Tour de France, living up to wide-open billing, saving its best for last

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NIMES, France (AP) — A Tour de France jam-packed with unexpected plot twists is saving its biggest surprise for last.

With six riders within reach of the podium heading into the toughest final stages in the Alps, the race that resumes Tuesday after the final off-day is tantalizingly poised.

Furious racing over the first 2,500 kilometers (1,500 miles) through Belgium and France and the uncertain outcome ahead of the grand finale in Paris are conspiring to deliver the most engrossing Tour in recent memory.

Like a summer rain, the suspense of still not knowing who will win with just six of the 21 stages remaining is exquisitely refreshing for cycling’s greatest race after years of implacable domination by the uber-rich, super-calculating British Ineos team, formerly Sky.

“Nobody is really controlling the race as such. It’s way more exciting but it’s more like chess in another sense. It’s brilliant fun,” Ineos team boss Dave Brailsford said on Monday’s rest day. “We’ve sat here on the second day of a Grand Tour so many times and people say we’ve closed the race down and it’s not been exciting. That’s not been the case this time. It’s fun to be involved in one of most exciting editions in a long time.”

Either one of Geraint Thomas, Ineos’ struggling defending champion, or Thibaut Pinot, the French climber who rebounded in the Pyrenees from what had seemed a decisive loss of time on the flat before the mountains, could still ride up the Champs-Elysees in the iconic yellow jersey on Sunday.

TOUR DE FRANCE: TV Schedule | Full Standings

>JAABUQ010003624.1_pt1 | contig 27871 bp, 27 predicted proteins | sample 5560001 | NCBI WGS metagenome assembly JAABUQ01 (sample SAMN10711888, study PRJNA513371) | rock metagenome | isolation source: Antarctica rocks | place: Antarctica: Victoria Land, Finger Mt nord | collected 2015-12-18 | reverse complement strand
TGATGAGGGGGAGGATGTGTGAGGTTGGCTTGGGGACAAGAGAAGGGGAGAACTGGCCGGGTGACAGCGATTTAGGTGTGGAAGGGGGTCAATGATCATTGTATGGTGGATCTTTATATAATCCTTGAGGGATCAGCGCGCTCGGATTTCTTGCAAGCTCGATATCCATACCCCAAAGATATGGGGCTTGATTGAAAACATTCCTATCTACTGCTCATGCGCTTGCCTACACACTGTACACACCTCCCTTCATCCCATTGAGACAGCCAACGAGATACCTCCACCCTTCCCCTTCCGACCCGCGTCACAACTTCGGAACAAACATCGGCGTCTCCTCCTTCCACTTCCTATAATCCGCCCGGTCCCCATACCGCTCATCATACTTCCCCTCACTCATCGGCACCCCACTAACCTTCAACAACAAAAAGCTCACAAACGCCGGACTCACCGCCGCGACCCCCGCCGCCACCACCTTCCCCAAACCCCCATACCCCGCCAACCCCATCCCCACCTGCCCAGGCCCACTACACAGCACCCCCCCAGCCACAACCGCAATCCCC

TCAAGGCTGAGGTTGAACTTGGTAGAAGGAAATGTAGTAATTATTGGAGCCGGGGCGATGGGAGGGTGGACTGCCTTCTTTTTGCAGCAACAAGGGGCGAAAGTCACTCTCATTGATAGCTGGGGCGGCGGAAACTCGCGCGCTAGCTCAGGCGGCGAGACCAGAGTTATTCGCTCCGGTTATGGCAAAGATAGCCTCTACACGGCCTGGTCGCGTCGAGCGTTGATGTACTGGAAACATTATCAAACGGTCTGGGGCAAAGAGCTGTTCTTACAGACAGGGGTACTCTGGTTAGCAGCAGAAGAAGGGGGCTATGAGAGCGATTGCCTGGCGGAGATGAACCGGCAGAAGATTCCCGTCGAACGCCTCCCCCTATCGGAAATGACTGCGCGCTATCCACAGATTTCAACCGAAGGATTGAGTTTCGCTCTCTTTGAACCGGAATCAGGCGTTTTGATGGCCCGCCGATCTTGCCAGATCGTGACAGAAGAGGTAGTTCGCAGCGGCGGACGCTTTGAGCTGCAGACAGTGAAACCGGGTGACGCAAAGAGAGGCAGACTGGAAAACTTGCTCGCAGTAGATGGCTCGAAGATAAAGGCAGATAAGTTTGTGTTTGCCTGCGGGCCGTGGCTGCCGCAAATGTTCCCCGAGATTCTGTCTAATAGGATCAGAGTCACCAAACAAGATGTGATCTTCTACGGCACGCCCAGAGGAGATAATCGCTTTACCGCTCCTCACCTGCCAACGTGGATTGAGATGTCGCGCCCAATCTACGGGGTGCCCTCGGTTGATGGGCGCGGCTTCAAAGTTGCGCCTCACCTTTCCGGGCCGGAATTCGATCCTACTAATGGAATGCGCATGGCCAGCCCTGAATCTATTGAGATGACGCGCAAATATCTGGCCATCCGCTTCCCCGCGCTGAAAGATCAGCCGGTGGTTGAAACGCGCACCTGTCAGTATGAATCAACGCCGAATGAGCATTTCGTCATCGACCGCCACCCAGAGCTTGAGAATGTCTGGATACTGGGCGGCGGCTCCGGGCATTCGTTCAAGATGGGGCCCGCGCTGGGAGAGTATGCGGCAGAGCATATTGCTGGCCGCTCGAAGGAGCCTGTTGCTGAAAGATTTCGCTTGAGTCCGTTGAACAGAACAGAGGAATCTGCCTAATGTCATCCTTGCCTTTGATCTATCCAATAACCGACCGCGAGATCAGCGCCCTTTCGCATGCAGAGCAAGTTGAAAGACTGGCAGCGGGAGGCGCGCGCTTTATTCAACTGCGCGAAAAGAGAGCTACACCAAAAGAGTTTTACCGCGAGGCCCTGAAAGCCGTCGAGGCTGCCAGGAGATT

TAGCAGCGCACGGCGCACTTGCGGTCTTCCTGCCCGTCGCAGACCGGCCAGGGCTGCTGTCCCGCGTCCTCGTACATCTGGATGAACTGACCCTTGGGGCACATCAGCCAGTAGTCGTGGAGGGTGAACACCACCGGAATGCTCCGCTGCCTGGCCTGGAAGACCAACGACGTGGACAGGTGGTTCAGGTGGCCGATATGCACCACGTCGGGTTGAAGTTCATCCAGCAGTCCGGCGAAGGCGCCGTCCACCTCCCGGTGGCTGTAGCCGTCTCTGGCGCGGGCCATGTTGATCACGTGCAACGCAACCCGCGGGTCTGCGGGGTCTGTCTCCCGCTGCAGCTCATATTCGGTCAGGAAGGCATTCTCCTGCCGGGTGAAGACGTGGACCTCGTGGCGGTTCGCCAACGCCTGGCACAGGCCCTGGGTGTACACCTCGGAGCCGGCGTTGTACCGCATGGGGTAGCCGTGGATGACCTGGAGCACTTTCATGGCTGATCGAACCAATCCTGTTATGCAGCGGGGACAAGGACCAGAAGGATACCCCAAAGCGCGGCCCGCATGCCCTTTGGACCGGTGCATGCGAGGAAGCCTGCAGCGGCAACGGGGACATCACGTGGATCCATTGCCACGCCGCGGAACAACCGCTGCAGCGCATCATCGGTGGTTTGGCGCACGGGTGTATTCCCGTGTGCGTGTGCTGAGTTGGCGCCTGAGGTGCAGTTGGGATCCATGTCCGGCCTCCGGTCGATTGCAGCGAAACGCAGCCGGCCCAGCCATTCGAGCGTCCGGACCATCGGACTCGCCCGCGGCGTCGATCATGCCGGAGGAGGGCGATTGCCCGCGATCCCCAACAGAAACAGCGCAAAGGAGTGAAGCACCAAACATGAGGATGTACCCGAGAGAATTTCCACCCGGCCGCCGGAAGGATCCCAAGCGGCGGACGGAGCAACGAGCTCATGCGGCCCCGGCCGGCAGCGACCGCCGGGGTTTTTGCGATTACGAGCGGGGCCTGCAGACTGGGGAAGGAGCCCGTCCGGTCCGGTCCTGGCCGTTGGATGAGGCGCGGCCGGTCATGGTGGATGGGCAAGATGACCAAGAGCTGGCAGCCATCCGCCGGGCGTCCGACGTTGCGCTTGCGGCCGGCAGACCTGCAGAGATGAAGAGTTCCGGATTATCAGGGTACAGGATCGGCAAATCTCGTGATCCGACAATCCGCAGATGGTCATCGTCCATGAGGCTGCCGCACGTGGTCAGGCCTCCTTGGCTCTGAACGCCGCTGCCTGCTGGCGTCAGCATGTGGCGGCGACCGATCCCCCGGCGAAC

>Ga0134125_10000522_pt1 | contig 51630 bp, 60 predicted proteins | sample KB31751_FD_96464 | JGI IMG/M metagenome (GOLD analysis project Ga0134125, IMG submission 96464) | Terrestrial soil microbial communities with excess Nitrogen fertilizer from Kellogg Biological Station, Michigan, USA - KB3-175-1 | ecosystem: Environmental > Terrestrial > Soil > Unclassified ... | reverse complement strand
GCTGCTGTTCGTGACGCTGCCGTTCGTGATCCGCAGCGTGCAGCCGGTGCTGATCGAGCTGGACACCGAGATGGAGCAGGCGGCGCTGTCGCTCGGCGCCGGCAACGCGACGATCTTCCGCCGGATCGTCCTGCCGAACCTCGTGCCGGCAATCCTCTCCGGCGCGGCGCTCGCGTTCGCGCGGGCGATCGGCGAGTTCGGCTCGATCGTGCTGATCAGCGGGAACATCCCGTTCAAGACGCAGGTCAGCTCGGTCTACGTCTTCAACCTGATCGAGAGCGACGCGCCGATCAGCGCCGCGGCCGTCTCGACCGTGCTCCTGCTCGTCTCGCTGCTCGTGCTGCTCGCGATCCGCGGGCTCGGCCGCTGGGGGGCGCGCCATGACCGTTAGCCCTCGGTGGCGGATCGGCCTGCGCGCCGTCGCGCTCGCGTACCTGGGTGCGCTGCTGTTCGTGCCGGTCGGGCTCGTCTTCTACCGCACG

A Pinot victory would trigger delirium across France, which has had no homegrown champion to celebrate since Bernard Hinault in 1985 and suffered the indignity of many years when Lance Armstrong and other dopers hijacked the race that is as much part of the French national identity as romance and the baguette.

But Thomas’ Colombian teammate Egan Bernal or dark horses Steven Kruijswijk from the Netherlands and German rider Emanuel Buchmann could put French champagne back on ice.

Making few waves and avoiding the misfortunes, mistakes and big off-color days that sank other riders’ title hopes, they’re very much in the podium picture. But their stealthy consistency could hit its limits in the Alps, where conservative riding might not be enough to win if Pinot and others attack, as expected.

Just 39 seconds — practically nothing in cycling, where riders often lose minutes when they wilt on big climbs — separate Thomas, in second place overall, from Buchmann, in sixth. Kruijswijk is third, Pinot fourth and Bernal fifth.

Watch world-class cycling events throughout the year with the NBC Sports Gold Cycling Pass, including all 21 stages of the Tour de France live & commercial-free, plus access to renowned races like La Vuelta, Paris-Roubaix, the UCI World Championships and many more.

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Iran banned from judo for instructing athlete to withdraw rather than face Israel opponent

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Iran has been banned from international judo for instructing one of its athletes to withdraw from August’s world championships rather than face an Israeli judoka.

The International Judo Federation said Iran authorities instructing Saeid Mollaei to withdraw rather than face Israeli judoka Sagi Muki was “a serious breach and gross violation” of its code of ethics and the Olympic Charter.

IJF spokesman Vlad Marinescu said any ban won’t apply to the Tokyo Olympics. That’s because it’s the Iranian Olympic Committee, not the Iranian Judo Federation, which formally enters the Olympic team.

“We have been informed by IJF that they will launch a proper procedure giving all concerned parties the right to be heard,” an International Olympic Committee spokesperson said. “Should the issue become an Olympic issue we will take the result of this procedure into consideration.”